Pass the divorce, please
- Stephen Blair
- Portland Tribune - Features
In Artists Repertory's 'Dinner With Friends,' food fills a void that love leaves hungry
If your love life is going down the tubes, you might as well dine in style.
These are the rules of engagement in Donald Margulies' 'Dinner With Friends,' winner of the 2000 Pulitzer Prize for drama. This intimate study of two middle-aged couples Ñ one married, the other teetering on the brink of divorce Ñ is now playing at Artists Repertory Theatre.
Set in Connecticut, Manhattan and Martha's Vineyard, Mass., the play spans 12 years in the lives of two upper-middle-class couples. It opens in the home of Gabe and Karen, two food connoisseurs who prepare a meal for their flighty friend Beth. Over a slice of almond-lemon polenta torte, Beth breaks down and reveals that she and her husband, Tom, have called it quits because of Tom's affair with a travel agent.
As Gabe and Karen ponder the breakup, a tricky question pops up: Can you ever really trust your spouse? Karen harbors deep resentment toward Tom and has unfounded suspicions that Gabe is holding something back from her.
While Karen and Gabe navigate this stormy passage in their marriage, Beth and Tom split up and find happiness in new relationships. When it comes to long-term relationships, the play suggests, there's honor in sticking around for the long haul Ñ and in knowing when it's time to call it quits.
Most of this dialogue-heavy piece takes place in the present, except for a flashback set in a Martha's Vineyard beach house. Food and drink appear in nearly every scene. The characters indulge in fine wines and gourmet meals as though these are medications for heartache.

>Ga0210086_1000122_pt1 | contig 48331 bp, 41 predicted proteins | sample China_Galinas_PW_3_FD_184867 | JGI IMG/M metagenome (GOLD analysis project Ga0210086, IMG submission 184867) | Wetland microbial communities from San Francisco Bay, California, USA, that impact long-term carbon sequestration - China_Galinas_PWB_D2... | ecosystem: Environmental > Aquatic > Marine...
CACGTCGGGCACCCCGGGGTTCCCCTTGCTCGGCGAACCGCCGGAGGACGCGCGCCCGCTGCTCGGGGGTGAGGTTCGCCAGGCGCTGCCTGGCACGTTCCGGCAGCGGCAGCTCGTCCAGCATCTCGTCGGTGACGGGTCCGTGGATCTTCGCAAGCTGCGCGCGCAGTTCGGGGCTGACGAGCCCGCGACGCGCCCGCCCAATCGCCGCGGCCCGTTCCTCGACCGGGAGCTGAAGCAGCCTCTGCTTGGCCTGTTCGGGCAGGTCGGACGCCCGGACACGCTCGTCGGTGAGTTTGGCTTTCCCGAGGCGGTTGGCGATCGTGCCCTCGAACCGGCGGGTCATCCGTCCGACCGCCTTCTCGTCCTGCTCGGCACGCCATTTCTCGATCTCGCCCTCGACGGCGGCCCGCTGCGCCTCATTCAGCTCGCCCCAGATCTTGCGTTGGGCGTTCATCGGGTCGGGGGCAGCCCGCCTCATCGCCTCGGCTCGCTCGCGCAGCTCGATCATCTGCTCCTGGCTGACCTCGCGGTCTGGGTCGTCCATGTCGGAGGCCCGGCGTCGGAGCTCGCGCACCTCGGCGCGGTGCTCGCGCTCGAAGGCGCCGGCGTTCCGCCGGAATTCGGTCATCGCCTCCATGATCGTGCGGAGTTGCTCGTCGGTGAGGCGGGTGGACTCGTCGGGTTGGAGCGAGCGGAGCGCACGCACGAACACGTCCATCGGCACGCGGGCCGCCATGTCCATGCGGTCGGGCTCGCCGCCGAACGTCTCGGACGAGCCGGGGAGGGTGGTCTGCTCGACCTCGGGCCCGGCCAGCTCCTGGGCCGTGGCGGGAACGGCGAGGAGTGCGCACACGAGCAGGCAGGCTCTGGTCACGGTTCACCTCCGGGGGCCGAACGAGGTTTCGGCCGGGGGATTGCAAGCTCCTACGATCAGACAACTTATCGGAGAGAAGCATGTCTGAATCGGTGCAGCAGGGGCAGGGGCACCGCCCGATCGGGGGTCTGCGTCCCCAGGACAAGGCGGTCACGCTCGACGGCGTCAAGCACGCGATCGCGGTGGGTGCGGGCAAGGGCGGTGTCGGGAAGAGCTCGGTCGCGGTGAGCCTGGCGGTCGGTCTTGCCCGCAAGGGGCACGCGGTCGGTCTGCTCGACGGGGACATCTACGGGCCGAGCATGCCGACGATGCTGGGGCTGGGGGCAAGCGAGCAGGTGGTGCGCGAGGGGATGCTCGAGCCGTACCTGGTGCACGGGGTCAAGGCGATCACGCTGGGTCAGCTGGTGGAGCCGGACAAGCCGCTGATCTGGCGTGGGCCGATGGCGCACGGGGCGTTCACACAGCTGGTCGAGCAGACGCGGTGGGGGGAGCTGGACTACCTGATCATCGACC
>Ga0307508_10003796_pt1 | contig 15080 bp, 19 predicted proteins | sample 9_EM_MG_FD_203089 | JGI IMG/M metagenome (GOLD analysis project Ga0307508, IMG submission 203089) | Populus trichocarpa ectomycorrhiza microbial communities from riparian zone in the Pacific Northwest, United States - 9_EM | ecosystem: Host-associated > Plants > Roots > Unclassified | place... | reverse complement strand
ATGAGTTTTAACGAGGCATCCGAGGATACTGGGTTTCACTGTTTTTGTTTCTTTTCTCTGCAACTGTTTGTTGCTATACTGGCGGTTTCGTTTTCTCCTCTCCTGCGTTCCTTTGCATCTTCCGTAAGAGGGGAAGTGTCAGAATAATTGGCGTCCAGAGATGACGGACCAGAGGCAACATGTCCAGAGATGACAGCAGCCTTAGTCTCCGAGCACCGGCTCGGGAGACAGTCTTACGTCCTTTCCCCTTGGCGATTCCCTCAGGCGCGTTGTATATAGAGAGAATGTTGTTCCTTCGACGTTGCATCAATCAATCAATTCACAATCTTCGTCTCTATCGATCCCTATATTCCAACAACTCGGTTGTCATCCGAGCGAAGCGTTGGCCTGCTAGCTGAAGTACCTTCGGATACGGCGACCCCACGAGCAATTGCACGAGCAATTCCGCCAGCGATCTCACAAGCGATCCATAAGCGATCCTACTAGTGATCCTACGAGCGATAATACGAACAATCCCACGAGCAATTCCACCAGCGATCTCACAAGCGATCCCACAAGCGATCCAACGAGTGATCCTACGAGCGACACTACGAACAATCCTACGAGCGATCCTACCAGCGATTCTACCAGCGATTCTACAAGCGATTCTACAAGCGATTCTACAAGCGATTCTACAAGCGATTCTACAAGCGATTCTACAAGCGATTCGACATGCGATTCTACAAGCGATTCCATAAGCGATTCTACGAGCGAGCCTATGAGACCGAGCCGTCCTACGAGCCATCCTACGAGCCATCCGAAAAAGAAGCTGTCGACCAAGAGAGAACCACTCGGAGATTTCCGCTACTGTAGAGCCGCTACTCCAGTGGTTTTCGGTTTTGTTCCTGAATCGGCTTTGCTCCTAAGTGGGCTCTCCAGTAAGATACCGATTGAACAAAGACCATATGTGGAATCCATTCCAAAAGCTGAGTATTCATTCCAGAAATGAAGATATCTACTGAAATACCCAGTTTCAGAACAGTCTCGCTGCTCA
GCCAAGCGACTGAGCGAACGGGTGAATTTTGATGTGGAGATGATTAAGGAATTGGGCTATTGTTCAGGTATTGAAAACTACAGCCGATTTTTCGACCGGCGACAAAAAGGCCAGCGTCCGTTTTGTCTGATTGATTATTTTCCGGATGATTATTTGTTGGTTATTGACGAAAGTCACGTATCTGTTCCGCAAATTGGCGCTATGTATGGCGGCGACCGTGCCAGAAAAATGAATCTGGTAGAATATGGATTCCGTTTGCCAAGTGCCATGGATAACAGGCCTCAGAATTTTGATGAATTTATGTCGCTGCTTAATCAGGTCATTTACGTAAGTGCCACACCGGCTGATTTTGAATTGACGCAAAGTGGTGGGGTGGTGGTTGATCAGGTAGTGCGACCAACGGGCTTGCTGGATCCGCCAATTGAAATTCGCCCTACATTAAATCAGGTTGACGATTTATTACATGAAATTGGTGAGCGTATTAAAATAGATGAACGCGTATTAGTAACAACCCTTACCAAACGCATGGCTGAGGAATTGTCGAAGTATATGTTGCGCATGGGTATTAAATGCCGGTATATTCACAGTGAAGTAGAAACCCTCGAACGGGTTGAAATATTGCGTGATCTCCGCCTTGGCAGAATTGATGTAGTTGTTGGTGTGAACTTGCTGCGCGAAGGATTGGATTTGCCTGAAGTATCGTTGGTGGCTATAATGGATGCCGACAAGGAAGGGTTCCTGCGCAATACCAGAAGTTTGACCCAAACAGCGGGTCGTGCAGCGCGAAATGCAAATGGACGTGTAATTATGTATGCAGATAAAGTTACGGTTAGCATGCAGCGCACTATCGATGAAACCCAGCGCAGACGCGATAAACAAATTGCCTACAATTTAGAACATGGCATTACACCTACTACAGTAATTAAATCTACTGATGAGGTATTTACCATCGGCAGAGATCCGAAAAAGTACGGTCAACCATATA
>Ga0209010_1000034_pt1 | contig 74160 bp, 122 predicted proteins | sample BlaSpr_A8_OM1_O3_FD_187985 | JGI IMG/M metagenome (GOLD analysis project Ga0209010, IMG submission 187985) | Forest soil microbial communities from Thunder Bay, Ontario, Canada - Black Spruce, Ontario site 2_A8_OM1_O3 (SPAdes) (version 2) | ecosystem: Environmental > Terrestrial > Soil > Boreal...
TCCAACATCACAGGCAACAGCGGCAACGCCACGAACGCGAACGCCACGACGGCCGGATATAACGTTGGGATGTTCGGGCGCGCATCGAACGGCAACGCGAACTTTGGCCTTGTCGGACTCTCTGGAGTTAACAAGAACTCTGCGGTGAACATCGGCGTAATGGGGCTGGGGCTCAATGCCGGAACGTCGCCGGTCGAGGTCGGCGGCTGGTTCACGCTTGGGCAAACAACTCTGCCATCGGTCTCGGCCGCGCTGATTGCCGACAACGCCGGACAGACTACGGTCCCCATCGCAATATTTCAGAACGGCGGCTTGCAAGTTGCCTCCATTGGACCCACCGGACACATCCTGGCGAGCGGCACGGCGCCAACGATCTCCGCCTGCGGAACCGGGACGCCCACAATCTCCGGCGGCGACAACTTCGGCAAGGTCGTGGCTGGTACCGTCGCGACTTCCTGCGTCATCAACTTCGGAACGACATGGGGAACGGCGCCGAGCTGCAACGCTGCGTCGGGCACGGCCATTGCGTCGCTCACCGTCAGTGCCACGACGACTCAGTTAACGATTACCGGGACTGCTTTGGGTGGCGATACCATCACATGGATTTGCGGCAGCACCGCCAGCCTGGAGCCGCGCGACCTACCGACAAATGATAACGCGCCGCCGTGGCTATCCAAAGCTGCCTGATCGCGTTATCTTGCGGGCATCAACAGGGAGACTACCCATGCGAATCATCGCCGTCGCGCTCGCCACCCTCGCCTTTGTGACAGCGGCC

'Dinner With Friends' delivers razor-sharp dialogue and good character development. Despite these strengths, the play suffers at times from a lack of originality. Neurotic characters trapped in dysfunctional relationships certainly make for intriguing drama. But it feels as though Margulies has simply borrowed these themes from Woody Allen films such as 'Husbands and Wives' without putting a fresh spin on them.
Of the four cast members, Susannah Mars stands out in her focused performance as the controlling, vulnerable Karen. As Beth, Sarah Lucht is less convincing. She overdoes the character's frazzled mannerisms, resulting in a performance that's more aggravating than engaging. Grant Byington as Gabe and Michael Fisher-Welsh as Tom hold their own, though they're not especially memorable.
Jon Kretzu, whose credits at Artists Repertory include last season's 'Never the Sinner' and 'Side Man,' directs 'Dinner With Friends' with a minimalist's touch. He stages the production in the round, with seating on all sides of the floor-level set.
The props Ñ such as wine bottles, tables and chairs Ñ are purely functional, keeping our attention on the actors rather than their surroundings.
Caustic and disquieting, 'Dinner With Friends' won't make you hungry for romance. You may want to whip up a nice chocolate soufflŽ when you get home, though.